E3 feeds hungry game enthusiasts
|Posted May 19, 2006|
The annual Electronic Entertainment Expo, widely known as E3, is considered the world’s most important trade show for the interactive entertainment industry.
The third game in the “Metroid Prime” series takes full advantage of the Wii controller by requiring the player to aim using the innovative new controller. The game’s control takes a while to get used to, mainly because of its sensitivity, but after becoming accustomed to the control, the demo showed that the game has a lot of potential. It is definitely shaping up to be one of the Wii’s must-have launch titles.
Metroid Prime 3: Corruption (Eric’s opinion)Metroid Prime 3 was fun and challenging. It wasn’t challenging in the sense that it was a hard game, but because the control scheme took some major getting used to. “Corruption” uses the Wii remote to aim, turn and shoot and the nunchuck controller for movement and other controls. The controls are problematic because the crosshairs do not stay in a static position on the screen while the view changes. The crosshairs follow the movement of the Wii remote and in order to turn, you must move the crosshairs to one side of the screen to turn that way. This is distinctly foreign to any PC first-person shooter players. In the five minutes of the demo, I was not able to fully adjust to the controls, but the game was still fun. Hopefully Nintendo remedies the quirky controls before the game ships
Super Mario Galaxy
Mario goes where no plumber has gone before in his new space-themed platformer. “Galaxy” was easily one of the most polished Wii games shown at E3, mainly due to the fact that complete accuracy was not a necessity like it is in other Wii games. Control is much more basic, requiring the motion sensitive aspects of the controller for easier tasks, such as shaking it to make Mario do a spinning attack. The demo was full of branching paths and included three full boss fights - each one surprisingly brilliant in its own way.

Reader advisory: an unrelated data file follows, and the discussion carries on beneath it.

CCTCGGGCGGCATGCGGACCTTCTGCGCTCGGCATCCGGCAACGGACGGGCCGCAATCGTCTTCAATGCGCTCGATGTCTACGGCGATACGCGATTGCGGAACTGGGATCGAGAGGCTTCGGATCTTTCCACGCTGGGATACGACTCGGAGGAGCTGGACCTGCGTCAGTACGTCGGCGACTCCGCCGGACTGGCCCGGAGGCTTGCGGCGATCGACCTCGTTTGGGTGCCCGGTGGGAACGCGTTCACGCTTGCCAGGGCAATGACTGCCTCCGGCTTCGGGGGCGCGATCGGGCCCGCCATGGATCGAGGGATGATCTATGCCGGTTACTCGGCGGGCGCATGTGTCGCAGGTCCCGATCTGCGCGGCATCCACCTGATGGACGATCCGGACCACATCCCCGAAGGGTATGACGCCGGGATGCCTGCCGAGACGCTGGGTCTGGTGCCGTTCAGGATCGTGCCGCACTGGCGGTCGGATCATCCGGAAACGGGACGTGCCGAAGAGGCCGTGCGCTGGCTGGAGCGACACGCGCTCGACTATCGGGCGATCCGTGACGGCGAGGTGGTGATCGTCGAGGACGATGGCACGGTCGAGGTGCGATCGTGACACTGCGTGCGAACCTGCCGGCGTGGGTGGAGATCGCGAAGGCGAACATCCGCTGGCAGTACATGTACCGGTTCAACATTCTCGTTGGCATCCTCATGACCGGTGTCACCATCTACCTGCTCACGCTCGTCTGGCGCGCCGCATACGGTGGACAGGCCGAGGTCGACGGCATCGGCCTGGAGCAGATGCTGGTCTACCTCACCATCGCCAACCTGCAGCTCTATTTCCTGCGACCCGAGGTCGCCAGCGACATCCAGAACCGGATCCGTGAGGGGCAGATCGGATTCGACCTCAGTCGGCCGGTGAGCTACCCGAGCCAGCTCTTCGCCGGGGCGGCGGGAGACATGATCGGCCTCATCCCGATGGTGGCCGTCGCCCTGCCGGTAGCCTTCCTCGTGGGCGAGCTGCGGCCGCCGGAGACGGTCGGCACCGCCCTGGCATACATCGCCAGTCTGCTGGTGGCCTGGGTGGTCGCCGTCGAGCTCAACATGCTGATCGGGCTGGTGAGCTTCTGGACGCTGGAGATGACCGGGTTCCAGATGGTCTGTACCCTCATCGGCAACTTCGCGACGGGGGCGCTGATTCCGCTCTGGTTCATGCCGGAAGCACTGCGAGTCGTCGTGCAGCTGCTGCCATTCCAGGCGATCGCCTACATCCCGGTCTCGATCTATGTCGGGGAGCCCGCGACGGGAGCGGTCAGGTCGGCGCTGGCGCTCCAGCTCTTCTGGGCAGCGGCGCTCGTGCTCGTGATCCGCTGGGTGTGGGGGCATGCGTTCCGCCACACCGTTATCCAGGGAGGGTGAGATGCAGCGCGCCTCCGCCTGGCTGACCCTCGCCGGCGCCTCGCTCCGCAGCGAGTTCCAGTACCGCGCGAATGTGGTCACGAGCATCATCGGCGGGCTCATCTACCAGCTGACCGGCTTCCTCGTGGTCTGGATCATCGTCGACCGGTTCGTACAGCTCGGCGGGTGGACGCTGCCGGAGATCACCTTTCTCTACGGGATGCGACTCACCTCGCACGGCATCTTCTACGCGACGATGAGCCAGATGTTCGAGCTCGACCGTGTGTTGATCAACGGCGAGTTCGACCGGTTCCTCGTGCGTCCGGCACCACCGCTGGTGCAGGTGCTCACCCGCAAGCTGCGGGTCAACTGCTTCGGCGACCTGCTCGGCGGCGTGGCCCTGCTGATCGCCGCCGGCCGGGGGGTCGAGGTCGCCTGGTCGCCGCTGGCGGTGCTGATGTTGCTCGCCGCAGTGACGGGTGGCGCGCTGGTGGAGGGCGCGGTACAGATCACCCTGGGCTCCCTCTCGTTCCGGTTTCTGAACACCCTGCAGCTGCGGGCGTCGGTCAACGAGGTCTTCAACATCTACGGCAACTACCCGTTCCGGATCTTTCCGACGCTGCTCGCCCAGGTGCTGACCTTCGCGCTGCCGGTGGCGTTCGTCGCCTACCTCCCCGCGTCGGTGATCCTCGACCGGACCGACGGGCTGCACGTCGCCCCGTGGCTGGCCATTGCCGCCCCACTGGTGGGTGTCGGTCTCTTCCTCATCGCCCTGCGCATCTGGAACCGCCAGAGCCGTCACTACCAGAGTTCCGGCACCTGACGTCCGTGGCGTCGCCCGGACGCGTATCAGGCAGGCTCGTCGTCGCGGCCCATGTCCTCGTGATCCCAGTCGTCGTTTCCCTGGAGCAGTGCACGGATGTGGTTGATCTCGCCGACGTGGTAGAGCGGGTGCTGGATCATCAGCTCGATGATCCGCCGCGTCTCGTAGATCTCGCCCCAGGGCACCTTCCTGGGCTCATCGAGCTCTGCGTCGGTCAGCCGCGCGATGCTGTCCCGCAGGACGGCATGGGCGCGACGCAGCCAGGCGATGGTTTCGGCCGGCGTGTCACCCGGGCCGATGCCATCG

Nintendo’s first racing game for the Wii is a blast to play. Players turn the Wii controller horizontally and control it much like turning a steering wheel. The game plays rather intuitively; however, this demo left something to be desired in the track design. Though it is very likely an early build of the game, the tracks seemed barren and somewhat incomplete. Even if the tracks are not made more intriguing by the game’s launch, at least it proves that racing games can be intuitive on the Wii.
“Red Steel” by Ubisoft is a hybrid first-person shooter/slasher. The player uses a gun and a katana throughout the game. The shooting controls better than “Corruption,” but the sword slashing does not feel refined. With the sword equipped, the player makes a slashing motion with the Wii remote; this acts more like a button for the game to swing the sword as opposed to the in-game character swinging the sword in-sync with the player. The graphics are good and the action is relatively fast-paced as long as the player can handle the controls. Shooting in tight rooms with many enemies proves to be difficult because of the aiming system, but it handles better than other console first-person shooters.